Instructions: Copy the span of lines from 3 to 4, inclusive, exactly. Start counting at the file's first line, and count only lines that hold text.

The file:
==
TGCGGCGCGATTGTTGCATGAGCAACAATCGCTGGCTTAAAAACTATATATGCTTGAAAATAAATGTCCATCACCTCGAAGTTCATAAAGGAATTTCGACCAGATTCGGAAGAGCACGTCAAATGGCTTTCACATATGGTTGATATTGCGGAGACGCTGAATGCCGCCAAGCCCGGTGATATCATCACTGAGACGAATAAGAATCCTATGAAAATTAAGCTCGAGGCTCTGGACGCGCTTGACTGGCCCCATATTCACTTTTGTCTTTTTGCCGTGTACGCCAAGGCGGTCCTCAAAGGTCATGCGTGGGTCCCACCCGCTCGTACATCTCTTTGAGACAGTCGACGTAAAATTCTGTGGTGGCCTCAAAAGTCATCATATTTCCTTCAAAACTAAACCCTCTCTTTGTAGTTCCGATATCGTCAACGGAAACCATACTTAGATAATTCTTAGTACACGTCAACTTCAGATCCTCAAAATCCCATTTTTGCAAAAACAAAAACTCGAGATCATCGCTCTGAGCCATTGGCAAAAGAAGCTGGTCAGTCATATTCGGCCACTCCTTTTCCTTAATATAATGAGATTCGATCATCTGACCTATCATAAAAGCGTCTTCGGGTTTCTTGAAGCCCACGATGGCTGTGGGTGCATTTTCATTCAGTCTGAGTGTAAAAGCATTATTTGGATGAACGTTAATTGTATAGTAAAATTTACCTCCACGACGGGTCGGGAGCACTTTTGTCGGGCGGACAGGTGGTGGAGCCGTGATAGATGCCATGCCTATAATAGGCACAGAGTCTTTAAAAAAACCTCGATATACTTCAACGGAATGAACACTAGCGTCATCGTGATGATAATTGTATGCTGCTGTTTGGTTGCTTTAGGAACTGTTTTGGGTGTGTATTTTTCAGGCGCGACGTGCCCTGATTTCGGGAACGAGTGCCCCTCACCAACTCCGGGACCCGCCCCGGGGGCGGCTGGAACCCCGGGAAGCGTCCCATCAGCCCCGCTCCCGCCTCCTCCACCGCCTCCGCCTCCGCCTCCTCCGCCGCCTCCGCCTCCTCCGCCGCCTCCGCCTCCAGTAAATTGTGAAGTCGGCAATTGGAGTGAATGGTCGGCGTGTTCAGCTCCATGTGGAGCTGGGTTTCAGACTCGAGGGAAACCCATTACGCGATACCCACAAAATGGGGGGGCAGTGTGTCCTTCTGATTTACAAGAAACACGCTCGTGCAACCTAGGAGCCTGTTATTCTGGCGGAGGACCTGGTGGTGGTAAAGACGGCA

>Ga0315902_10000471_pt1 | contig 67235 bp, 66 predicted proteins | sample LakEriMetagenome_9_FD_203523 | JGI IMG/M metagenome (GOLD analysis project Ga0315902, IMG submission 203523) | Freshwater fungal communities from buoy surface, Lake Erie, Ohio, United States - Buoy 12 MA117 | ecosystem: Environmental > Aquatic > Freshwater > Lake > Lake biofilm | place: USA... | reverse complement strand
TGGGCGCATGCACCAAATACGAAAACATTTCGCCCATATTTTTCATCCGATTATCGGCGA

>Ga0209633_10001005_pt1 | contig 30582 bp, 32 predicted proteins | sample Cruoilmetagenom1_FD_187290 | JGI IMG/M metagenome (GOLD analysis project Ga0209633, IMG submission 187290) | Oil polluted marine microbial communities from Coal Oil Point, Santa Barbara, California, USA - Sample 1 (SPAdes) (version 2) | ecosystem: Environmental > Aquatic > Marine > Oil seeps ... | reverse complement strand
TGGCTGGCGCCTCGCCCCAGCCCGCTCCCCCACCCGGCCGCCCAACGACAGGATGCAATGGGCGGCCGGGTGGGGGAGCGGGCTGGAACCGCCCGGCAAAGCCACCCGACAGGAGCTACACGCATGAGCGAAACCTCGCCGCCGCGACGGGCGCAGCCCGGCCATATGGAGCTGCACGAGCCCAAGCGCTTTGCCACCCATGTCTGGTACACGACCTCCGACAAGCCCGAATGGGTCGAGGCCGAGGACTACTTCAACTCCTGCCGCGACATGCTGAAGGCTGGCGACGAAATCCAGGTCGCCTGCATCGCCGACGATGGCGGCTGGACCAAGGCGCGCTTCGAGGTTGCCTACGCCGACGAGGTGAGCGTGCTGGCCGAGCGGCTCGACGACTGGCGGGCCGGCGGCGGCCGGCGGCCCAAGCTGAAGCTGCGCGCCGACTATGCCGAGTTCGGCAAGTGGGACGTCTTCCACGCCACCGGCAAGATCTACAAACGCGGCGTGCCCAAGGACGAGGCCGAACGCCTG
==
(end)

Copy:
TGGGCGCATGCACCAAATACGAAAACATTTCGCCCATATTTTTCATCCGATTATCGGCGA

>Ga0209633_10001005_pt1 | contig 30582 bp, 32 predicted proteins | sample Cruoilmetagenom1_FD_187290 | JGI IMG/M metagenome (GOLD analysis project Ga0209633, IMG submission 187290) | Oil polluted marine microbial communities from Coal Oil Point, Santa Barbara, California, USA - Sample 1 (SPAdes) (version 2) | ecosystem: Environmental > Aquatic > Marine > Oil seeps ... | reverse complement strand